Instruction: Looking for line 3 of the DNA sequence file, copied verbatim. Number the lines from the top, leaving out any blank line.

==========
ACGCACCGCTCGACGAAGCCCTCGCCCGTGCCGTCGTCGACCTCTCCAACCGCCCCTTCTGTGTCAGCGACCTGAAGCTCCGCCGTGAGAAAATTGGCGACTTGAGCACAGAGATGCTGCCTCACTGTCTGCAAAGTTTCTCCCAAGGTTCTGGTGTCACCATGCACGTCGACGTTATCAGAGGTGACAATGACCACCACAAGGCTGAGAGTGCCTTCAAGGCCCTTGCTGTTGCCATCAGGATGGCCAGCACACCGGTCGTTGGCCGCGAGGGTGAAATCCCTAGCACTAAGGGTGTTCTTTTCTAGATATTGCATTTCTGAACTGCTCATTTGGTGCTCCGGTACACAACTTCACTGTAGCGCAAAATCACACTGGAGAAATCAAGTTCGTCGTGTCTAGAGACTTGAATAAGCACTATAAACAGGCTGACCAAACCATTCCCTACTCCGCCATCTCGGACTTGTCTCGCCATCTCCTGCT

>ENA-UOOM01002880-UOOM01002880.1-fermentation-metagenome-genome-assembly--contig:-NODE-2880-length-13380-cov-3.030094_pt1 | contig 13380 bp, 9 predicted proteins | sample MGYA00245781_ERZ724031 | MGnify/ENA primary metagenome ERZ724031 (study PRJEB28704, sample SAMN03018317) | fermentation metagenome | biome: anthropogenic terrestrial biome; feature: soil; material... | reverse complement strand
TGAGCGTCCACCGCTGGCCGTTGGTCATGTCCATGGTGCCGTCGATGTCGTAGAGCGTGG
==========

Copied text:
TGAGCGTCCACCGCTGGCCGTTGGTCATGTCCATGGTGCCGTCGATGTCGTAGAGCGTGG